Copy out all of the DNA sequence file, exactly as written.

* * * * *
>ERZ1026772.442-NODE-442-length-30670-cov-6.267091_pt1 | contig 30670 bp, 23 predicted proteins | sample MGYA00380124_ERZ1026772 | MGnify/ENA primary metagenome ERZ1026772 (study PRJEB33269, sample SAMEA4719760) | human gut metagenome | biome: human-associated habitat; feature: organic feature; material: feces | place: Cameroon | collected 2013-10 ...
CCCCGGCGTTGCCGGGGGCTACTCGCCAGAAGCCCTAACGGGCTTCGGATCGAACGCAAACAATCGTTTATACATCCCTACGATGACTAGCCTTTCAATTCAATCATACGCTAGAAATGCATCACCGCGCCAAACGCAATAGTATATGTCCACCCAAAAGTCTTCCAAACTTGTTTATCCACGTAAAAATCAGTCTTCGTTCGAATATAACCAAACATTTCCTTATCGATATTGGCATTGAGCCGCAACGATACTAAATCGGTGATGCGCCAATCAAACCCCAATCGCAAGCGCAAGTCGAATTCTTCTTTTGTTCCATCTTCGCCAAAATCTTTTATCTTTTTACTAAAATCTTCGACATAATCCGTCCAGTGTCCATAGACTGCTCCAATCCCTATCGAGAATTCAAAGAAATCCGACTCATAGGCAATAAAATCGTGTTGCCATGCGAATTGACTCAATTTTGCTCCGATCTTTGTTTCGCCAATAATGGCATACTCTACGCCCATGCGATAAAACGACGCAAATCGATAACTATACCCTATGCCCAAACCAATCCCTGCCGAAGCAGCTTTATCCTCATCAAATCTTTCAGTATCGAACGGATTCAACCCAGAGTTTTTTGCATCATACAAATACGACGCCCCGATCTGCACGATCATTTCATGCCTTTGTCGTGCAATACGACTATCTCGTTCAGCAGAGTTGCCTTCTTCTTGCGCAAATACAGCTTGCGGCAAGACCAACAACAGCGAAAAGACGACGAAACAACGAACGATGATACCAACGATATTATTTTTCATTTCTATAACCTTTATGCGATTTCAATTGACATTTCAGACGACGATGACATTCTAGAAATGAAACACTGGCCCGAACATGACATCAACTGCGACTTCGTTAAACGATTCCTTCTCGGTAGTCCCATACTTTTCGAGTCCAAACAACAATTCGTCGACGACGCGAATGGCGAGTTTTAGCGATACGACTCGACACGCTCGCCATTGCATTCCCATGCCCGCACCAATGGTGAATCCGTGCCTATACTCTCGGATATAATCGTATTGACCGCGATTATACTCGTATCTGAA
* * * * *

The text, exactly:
>ERZ1026772.442-NODE-442-length-30670-cov-6.267091_pt1 | contig 30670 bp, 23 predicted proteins | sample MGYA00380124_ERZ1026772 | MGnify/ENA primary metagenome ERZ1026772 (study PRJEB33269, sample SAMEA4719760) | human gut metagenome | biome: human-associated habitat; feature: organic feature; material: feces | place: Cameroon | collected 2013-10 ...
CCCCGGCGTTGCCGGGGGCTACTCGCCAGAAGCCCTAACGGGCTTCGGATCGAACGCAAACAATCGTTTATACATCCCTACGATGACTAGCCTTTCAATTCAATCATACGCTAGAAATGCATCACCGCGCCAAACGCAATAGTATATGTCCACCCAAAAGTCTTCCAAACTTGTTTATCCACGTAAAAATCAGTCTTCGTTCGAATATAACCAAACATTTCCTTATCGATATTGGCATTGAGCCGCAACGATACTAAATCGGTGATGCGCCAATCAAACCCCAATCGCAAGCGCAAGTCGAATTCTTCTTTTGTTCCATCTTCGCCAAAATCTTTTATCTTTTTACTAAAATCTTCGACATAATCCGTCCAGTGTCCATAGACTGCTCCAATCCCTATCGAGAATTCAAAGAAATCCGACTCATAGGCAATAAAATCGTGTTGCCATGCGAATTGACTCAATTTTGCTCCGATCTTTGTTTCGCCAATAATGGCATACTCTACGCCCATGCGATAAAACGACGCAAATCGATAACTATACCCTATGCCCAAACCAATCCCTGCCGAAGCAGCTTTATCCTCATCAAATCTTTCAGTATCGAACGGATTCAACCCAGAGTTTTTTGCATCATACAAATACGACGCCCCGATCTGCACGATCATTTCATGCCTTTGTCGTGCAATACGACTATCTCGTTCAGCAGAGTTGCCTTCTTCTTGCGCAAATACAGCTTGCGGCAAGACCAACAACAGCGAAAAGACGACGAAACAACGAACGATGATACCAACGATATTATTTTTCATTTCTATAACCTTTATGCGATTTCAATTGACATTTCAGACGACGATGACATTCTAGAAATGAAACACTGGCCCGAACATGACATCAACTGCGACTTCGTTAAACGATTCCTTCTCGGTAGTCCCATACTTTTCGAGTCCAAACAACAATTCGTCGACGACGCGAATGGCGAGTTTTAGCGATACGACTCGACACGCTCGCCATTGCATTCCCATGCCCGCACCAATGGTGAATCCGTGCCTATACTCTCGGATATAATCGTATTGACCGCGATTATACTCGTATCTGAA